The marks of time are stamped across the landscape on this 286-mile/460-kilometer route through prehistoric fossil beds, mining boomtowns and surprising sights like the Painted Hills.
Driving across northeastern Oregon is a trip through the state’s historical timeline. This route begins at the Columbia River, the traditional fishing and gathering grounds for generations of Native Americans. It travels through river canyons and into the John Day Fossil Beds National Monument, where 55 million years of life are preserved in the rocks. And it explores communities past and present that tell stories of the state’s hardworking heritage in the woods, in the mines, on the ranches and on the railroad.
Rolling Hills and River Canyons
The byway begins at Biggs, along the Columbia River, and curves up US-97 between the canyons of two more major Oregon rivers: the Deschutes and the John Day. The skies here seem huge and the views stretch for miles, with checkerboard wheat fields, undulating golden hills and spinning wind turbines.
In Moro, the Sherman County Historical Museum collection includes thousands of artifacts of Native American life, Oregon Trail migration and wheat farming. Continuing south, Shaniko was the wool shipping center of the world in the 1880s. Today this living ghost town springs to life at annual events celebrating its heritage.
Fossil Beds and Painted Hills
The byway heads east along OR-218 from Antelope to the Clarno Unit of the John Day Fossil Beds National Monument. The three John Day Fossil Beds units, all on the byway, comprise a remarkably diverse record of more than 2,000 species of plants and animals dating back 6 million to 54 million years, forming one of the most complete fossil records in existence. Interpretive trails guide you under castle-like cliffs and past easy-to-spot fossils exposed in the rock.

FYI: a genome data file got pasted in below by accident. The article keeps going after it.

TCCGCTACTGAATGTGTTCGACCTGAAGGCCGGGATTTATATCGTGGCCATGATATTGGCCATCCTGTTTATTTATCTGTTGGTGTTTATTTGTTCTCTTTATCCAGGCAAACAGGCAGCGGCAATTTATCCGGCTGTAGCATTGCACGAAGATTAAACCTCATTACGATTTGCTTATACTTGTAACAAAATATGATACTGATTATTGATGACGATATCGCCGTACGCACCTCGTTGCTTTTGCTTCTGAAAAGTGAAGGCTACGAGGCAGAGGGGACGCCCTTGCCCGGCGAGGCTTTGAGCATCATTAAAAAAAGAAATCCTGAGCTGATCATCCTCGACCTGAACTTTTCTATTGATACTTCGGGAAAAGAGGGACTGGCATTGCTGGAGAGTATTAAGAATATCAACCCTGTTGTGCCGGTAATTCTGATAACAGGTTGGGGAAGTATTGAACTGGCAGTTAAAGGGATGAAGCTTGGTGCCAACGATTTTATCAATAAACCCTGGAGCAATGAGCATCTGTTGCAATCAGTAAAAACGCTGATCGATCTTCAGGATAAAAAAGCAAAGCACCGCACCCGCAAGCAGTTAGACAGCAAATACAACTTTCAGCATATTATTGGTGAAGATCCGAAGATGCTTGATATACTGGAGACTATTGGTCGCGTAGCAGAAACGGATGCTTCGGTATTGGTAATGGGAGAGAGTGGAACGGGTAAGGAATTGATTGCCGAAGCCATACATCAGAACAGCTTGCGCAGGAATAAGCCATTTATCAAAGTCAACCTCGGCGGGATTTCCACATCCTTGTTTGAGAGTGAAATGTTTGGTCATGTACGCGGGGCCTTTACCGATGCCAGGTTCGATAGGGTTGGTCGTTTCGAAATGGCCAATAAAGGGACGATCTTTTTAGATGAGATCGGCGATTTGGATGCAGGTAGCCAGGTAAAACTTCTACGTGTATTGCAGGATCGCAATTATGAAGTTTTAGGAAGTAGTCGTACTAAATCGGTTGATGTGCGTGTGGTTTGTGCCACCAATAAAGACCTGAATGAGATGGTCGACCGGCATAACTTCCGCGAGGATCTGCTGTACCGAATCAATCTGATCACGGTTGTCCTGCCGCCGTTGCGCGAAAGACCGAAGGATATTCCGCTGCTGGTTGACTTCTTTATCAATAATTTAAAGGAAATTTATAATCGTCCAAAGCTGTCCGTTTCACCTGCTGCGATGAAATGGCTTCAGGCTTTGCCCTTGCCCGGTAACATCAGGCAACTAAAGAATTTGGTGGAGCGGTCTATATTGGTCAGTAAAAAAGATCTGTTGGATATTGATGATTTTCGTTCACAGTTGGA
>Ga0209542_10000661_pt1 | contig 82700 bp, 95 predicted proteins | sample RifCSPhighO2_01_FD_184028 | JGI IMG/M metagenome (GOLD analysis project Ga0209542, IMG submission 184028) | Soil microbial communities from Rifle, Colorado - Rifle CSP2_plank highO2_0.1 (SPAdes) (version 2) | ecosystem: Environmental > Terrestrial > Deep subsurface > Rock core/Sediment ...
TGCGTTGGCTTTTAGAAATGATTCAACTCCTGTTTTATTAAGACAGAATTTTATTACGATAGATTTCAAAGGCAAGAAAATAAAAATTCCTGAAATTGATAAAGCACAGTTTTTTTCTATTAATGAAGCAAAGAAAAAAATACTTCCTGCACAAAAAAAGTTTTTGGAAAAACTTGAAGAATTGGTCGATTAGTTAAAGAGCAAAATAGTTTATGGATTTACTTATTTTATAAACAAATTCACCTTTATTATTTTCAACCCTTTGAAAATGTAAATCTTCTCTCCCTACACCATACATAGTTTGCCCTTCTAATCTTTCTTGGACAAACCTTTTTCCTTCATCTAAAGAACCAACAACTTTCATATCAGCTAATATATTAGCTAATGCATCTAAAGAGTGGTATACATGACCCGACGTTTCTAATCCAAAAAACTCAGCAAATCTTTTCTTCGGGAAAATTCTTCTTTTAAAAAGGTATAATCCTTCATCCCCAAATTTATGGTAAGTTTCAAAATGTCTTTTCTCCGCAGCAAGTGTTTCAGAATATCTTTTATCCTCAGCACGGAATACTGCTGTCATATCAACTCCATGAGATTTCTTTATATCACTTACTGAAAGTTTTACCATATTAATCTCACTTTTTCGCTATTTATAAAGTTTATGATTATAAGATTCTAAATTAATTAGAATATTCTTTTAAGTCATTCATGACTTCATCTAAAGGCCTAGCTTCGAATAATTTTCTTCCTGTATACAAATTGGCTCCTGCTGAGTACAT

The byway heads northeast to Fossil, where the public can discover the region’s rich natural history at the Oregon Paleo Lands Center and dig in fossil beds behind Wheeler High School, then southeast to Service Creek. The newest section of the byway adds 65 miles/105 kilometers and includes the Painted Hills Unit of the John Day Fossil Beds National Monument via OR-207 and US-26. This spur forks south at Service Creek and continues to the town of Mitchell for access to the Painted Hills. From here the route heads east on US-26 to reconnect to the original byway at the intersection of OR-19. The extension of the byway through this landscape offers unforgettable views of ancient hills striped in dazzling bands of ochre, gold and bronze volcanic ash, and also connects all three units of the John Day Fossil Beds National Monument.
Along the John Day
The byway’s other route, from Service Creek to Dayville, twists along the Wild and Scenic John Day River, from which the fossil beds take their name. The John Day is the longest freeflowing river in Oregon and a delight for steelhead and smallmouth bass fishing as well as rafting in this arid climate. The North Fork joins the main stem of the river at Kimberly.
Along the route between Kimberly and Dayville lies the Fossil Beds’ Sheep Rock Unit, where the visitor center has films, interpretive exhibits and local fossils on display, from ancient ferns to saber-toothed tigers. Trails lead through an amphitheater of bluegreen clay stone and up to an overlook of the John Day River Valley. Just before Dayville, the byway passes through Picture Gorge, with the river flowing below and jagged palisades rising above.
East Toward the Mountains
The route follows US-26 east through John Day, once known for its cattle drives down Main Street, and the Kam Wah Chung State Heritage Site. The 1870s landmark was a general store, doctor’s office, herbal pharmacy and ad hoc community center for the Chinese workers who lived here in the 1880s. The site includes a museum and an interpretive center.
Continue through Prairie City on a particularly scenic stretch of the byway, with the Strawberry Mountain Wilderness as a backdrop, and up into the Blue Mountains on OR-7. The byway passes Whitney, once a busy center for area logging, mining and cattle operations. Now abandoned buildings are all that remain in this easy-to-reach ghost town.